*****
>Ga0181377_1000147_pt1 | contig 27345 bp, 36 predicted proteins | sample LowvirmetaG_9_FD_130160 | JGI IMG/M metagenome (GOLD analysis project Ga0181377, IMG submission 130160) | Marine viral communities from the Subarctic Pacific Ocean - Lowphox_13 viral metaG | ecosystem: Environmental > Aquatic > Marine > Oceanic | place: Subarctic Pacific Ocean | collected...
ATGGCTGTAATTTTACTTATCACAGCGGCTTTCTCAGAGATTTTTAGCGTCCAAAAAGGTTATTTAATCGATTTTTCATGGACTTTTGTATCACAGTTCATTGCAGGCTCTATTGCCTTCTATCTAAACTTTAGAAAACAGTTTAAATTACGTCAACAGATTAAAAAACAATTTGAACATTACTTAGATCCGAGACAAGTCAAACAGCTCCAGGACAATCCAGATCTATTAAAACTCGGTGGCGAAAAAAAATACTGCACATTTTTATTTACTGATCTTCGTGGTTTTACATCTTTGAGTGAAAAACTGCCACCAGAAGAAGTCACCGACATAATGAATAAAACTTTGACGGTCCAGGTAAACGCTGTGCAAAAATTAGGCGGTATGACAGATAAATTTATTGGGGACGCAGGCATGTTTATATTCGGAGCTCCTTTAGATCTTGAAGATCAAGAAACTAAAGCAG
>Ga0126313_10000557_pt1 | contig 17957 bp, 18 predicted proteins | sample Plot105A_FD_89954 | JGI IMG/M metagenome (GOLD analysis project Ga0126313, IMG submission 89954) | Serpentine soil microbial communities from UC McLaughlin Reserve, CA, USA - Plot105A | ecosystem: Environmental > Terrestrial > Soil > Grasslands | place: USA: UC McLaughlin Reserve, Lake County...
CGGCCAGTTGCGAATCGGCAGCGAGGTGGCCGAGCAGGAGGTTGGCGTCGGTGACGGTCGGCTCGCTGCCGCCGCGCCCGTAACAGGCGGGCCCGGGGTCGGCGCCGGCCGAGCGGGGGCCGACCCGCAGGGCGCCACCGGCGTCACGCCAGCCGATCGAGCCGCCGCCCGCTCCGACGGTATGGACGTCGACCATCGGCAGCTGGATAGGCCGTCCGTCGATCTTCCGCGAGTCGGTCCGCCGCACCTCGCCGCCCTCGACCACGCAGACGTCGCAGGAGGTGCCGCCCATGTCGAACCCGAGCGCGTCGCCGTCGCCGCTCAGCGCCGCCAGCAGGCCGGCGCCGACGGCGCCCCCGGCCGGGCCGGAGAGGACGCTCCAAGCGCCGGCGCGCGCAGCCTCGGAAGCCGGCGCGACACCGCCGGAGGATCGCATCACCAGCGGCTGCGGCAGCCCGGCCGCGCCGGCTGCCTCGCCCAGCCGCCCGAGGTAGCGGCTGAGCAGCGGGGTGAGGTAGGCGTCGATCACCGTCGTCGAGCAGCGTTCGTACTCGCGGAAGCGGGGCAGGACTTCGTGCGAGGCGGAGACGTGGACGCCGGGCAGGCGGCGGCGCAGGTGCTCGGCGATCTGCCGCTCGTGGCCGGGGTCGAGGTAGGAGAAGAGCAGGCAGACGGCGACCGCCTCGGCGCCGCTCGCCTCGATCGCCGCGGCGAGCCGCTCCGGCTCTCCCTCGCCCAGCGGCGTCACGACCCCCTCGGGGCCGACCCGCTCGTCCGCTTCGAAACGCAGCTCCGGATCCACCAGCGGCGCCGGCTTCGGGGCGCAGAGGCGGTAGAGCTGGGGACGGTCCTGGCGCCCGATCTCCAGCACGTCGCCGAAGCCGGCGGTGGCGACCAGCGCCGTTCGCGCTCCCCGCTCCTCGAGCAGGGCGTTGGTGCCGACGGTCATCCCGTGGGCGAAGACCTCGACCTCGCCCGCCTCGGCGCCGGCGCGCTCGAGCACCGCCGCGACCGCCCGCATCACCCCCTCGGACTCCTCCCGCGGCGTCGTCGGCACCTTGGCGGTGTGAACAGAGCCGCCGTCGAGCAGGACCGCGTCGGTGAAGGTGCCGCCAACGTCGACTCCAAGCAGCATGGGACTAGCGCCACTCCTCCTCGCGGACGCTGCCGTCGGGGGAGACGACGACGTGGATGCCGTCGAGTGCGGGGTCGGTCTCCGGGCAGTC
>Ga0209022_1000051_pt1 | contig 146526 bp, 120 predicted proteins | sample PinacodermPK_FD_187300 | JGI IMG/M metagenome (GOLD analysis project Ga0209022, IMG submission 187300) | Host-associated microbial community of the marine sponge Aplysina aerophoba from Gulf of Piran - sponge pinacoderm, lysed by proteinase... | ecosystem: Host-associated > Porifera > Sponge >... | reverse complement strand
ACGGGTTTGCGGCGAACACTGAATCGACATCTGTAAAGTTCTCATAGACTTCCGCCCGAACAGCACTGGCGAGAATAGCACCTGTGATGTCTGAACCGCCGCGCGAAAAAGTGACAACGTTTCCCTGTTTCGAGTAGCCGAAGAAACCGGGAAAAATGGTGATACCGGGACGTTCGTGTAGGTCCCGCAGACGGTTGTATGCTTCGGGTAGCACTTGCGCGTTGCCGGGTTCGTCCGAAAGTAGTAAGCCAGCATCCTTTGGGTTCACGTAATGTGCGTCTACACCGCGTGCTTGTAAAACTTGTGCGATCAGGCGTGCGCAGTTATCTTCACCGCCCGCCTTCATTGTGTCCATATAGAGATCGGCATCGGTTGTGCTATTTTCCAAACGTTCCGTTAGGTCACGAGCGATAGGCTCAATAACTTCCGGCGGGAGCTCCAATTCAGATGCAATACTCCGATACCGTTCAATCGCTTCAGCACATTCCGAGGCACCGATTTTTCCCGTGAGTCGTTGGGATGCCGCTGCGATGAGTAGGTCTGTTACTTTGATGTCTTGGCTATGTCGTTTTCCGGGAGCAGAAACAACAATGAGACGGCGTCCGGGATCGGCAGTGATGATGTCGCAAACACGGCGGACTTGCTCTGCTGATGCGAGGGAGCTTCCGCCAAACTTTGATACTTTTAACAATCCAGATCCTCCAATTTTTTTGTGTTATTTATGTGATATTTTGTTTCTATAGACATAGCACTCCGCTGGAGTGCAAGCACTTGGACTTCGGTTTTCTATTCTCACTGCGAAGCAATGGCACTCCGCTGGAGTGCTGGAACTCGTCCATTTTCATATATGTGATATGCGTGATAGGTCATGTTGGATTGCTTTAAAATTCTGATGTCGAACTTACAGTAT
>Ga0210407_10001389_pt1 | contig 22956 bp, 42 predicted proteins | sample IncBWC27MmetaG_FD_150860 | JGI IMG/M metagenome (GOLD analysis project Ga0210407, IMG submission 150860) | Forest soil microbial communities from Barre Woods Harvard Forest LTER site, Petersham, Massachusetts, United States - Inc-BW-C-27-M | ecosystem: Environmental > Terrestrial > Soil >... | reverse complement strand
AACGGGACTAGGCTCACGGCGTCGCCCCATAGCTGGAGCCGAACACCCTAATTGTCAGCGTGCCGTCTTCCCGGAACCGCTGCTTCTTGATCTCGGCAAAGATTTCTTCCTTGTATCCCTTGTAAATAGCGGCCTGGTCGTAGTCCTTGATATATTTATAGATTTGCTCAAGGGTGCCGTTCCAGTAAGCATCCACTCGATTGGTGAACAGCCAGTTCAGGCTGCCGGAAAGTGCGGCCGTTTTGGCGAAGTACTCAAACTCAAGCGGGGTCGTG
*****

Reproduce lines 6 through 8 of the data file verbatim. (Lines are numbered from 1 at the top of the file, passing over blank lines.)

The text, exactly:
ACGGGTTTGCGGCGAACACTGAATCGACATCTGTAAAGTTCTCATAGACTTCCGCCCGAACAGCACTGGCGAGAATAGCACCTGTGATGTCTGAACCGCCGCGCGAAAAAGTGACAACGTTTCCCTGTTTCGAGTAGCCGAAGAAACCGGGAAAAATGGTGATACCGGGACGTTCGTGTAGGTCCCGCAGACGGTTGTATGCTTCGGGTAGCACTTGCGCGTTGCCGGGTTCGTCCGAAAGTAGTAAGCCAGCATCCTTTGGGTTCACGTAATGTGCGTCTACACCGCGTGCTTGTAAAACTTGTGCGATCAGGCGTGCGCAGTTATCTTCACCGCCCGCCTTCATTGTGTCCATATAGAGATCGGCATCGGTTGTGCTATTTTCCAAACGTTCCGTTAGGTCACGAGCGATAGGCTCAATAACTTCCGGCGGGAGCTCCAATTCAGATGCAATACTCCGATACCGTTCAATCGCTTCAGCACATTCCGAGGCACCGATTTTTCCCGTGAGTCGTTGGGATGCCGCTGCGATGAGTAGGTCTGTTACTTTGATGTCTTGGCTATGTCGTTTTCCGGGAGCAGAAACAACAATGAGACGGCGTCCGGGATCGGCAGTGATGATGTCGCAAACACGGCGGACTTGCTCTGCTGATGCGAGGGAGCTTCCGCCAAACTTTGATACTTTTAACAATCCAGATCCTCCAATTTTTTTGTGTTATTTATGTGATATTTTGTTTCTATAGACATAGCACTCCGCTGGAGTGCAAGCACTTGGACTTCGGTTTTCTATTCTCACTGCGAAGCAATGGCACTCCGCTGGAGTGCTGGAACTCGTCCATTTTCATATATGTGATATGCGTGATAGGTCATGTTGGATTGCTTTAAAATTCTGATGTCGAACTTACAGTAT
>Ga0210407_10001389_pt1 | contig 22956 bp, 42 predicted proteins | sample IncBWC27MmetaG_FD_150860 | JGI IMG/M metagenome (GOLD analysis project Ga0210407, IMG submission 150860) | Forest soil microbial communities from Barre Woods Harvard Forest LTER site, Petersham, Massachusetts, United States - Inc-BW-C-27-M | ecosystem: Environmental > Terrestrial > Soil >... | reverse complement strand
AACGGGACTAGGCTCACGGCGTCGCCCCATAGCTGGAGCCGAACACCCTAATTGTCAGCGTGCCGTCTTCCCGGAACCGCTGCTTCTTGATCTCGGCAAAGATTTCTTCCTTGTATCCCTTGTAAATAGCGGCCTGGTCGTAGTCCTTGATATATTTATAGATTTGCTCAAGGGTGCCGTTCCAGTAAGCATCCACTCGATTGGTGAACAGCCAGTTCAGGCTGCCGGAAAGTGCGGCCGTTTTGGCGAAGTACTCAAACTCAAGCGGGGTCGTG